With Perry named to head a department he once proposed be eliminated, the greens will be gunning for him since he has long been a climate change denier.

Scott Pruitt nominated to head EPA. (KFOR pix)

Scott Pruitt nominated to head EPA. (KFOR pix)

Brune said the designation of Perry to head Energy is “an insult to our functioning democracy. Putting Perry in charge of the Department of Energy is the perfect way to ensure the agency fails at everything it is charged to do.” The Energy Department was created by Jimmy Carter following the oil embargo in the early 1970s. The U.S., due to fracking, is no longer relying on Middle Eastern oil.

Pruitt over the years has challenged the EPA’s regulatory overreach repeatedly, often joining with other states, including Nevada, to file lawsuits.

Pruitt said in a statement released following his nomination that Americans “are tired of seeing billions of dollars drained from our economy due to unnecessary EPA regulations, and I intend to run this agency in a way that fosters both responsible protection of the environment and freedom for American businesses.”

The folks at the Sierra Club call him a puppet of polluters and that his appointment is like “putting an arsonist in charge of fighting fires.”

Can anyone remember this much ink being spilled over provious cabinet appointees? Trump might not be draining the swamp but he is sure stirring the waters.

 

 

Welcome to Texas and Texas weather

If severe weather is nature’s way of telling me to stay away, apparently I can’t take a hint.

The last time we visited family in Texas we landed in the middle of an ice storm that stranded us in a motel room in Rhome overnight.

This time we landed in torrential rain of Biblical proportions — yes, you know, seven lean years and seven fat. They needed the rain to end their drought, but did it all have to fall in one week? More rain fell in an hour than falls in a year in Las Vegas.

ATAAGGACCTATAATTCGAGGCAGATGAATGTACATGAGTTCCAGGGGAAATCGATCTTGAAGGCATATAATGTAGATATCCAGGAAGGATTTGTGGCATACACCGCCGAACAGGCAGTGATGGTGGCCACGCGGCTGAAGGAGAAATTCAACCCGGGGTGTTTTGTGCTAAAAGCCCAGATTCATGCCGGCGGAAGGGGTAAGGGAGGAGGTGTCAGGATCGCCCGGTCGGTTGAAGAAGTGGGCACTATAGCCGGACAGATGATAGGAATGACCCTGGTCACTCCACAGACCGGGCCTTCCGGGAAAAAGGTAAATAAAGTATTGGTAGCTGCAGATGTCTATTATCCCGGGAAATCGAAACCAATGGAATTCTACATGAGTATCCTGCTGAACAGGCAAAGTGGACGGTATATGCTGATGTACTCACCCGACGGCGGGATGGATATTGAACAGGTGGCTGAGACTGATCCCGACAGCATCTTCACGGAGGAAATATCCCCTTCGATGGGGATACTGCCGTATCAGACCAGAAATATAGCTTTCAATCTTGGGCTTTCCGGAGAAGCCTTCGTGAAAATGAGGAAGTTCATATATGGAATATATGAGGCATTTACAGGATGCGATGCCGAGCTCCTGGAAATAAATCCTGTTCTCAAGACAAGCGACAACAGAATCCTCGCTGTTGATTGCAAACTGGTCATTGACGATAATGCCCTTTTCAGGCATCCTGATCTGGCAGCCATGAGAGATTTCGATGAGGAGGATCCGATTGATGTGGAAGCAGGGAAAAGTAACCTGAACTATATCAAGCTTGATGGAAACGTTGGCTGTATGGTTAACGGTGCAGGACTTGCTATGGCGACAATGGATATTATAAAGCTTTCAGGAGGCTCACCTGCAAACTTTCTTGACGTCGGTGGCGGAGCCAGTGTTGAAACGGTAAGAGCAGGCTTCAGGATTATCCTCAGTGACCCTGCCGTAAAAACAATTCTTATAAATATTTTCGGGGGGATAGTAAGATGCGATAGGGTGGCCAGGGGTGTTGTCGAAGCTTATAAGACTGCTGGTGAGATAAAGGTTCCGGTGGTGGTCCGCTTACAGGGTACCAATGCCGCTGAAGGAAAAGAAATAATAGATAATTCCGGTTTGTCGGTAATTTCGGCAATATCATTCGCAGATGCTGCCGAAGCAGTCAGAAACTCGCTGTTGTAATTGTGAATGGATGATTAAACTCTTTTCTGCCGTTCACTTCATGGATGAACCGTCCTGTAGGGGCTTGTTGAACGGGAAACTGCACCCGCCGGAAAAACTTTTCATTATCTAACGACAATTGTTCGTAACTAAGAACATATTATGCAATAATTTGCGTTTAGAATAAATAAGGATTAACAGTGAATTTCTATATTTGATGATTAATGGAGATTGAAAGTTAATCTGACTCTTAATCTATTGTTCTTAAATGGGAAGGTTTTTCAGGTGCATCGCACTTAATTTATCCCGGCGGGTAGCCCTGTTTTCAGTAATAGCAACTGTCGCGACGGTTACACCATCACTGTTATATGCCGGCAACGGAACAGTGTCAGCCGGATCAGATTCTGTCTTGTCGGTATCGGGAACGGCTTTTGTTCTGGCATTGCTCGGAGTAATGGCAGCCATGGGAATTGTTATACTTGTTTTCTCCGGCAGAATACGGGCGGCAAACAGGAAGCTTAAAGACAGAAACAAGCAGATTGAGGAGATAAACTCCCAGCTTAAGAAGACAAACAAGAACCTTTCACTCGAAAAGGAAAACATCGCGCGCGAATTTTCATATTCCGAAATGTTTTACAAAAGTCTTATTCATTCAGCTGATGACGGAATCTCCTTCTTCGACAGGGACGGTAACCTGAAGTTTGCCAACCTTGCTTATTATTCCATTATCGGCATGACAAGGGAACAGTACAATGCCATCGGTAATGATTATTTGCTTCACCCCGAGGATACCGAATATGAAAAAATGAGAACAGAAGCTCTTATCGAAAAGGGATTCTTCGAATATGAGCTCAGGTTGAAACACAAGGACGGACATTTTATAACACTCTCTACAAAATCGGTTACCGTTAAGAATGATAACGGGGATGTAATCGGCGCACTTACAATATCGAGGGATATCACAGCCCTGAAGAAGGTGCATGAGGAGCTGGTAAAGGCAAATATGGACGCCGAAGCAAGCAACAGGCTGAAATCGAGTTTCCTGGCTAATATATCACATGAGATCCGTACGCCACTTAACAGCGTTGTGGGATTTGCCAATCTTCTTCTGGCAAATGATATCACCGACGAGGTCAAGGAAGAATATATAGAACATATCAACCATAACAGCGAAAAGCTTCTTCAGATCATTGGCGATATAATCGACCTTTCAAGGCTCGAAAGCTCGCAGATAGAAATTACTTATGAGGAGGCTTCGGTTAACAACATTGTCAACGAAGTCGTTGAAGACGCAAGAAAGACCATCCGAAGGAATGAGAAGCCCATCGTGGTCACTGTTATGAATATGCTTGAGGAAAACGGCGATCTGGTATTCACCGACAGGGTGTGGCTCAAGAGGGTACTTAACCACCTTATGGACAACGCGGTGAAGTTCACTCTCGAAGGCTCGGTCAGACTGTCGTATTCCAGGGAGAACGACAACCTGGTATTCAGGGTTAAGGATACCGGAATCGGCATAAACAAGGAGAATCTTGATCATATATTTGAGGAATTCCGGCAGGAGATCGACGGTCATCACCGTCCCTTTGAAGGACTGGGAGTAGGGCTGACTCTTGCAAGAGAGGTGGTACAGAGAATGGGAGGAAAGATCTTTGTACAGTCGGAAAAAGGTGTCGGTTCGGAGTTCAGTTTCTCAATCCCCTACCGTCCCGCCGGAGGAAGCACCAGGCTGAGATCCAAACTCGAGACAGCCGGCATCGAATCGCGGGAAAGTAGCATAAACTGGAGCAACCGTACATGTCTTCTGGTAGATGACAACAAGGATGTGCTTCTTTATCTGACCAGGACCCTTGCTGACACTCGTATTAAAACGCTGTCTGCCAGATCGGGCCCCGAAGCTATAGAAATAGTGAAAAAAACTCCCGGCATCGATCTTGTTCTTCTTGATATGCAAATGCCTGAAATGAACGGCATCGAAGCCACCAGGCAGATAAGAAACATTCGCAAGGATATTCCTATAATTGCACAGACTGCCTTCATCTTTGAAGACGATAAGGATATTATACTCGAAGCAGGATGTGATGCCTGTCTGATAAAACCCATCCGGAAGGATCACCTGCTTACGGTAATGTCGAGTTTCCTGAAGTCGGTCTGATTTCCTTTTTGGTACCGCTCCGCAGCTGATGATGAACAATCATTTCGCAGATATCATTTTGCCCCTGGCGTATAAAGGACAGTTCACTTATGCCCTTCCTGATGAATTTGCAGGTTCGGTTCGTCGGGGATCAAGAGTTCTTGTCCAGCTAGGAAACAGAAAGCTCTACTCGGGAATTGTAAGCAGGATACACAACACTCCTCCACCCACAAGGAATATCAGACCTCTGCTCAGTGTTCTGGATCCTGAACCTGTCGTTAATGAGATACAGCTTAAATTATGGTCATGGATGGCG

People in Van, Texas, were not so lucky.

On one outing the road ahead was flooded, so we took the road marked detour. That was the only detour sign there was. For at least a half hour we meandered down county roads past towns named Crafton and Newport, past roads named Bugscuffle, past the old home place where an uncle now lives. Some roads were paved, some gravel, some barely one lane wide. We rounded blind corners hoping no one was coming from the other direction. We eventually hit a road with a yellow stripe down the middle and took that as a sign of civilization. Did I mention there was no cell phone coverage for our half dozen or so cell phones, iPads and GPS devices?

Then the tornadoes hit, along with more rain, whipping winds and lightning. We spent an evening by candlelight chatting about past tornadoes we’d known and loathed, listening for that tell-tale roar-of-a-train sound that would mean it was time to dash into the center hallway. Unlike in our younger days, Mom does not have a storm cellar in the backyard.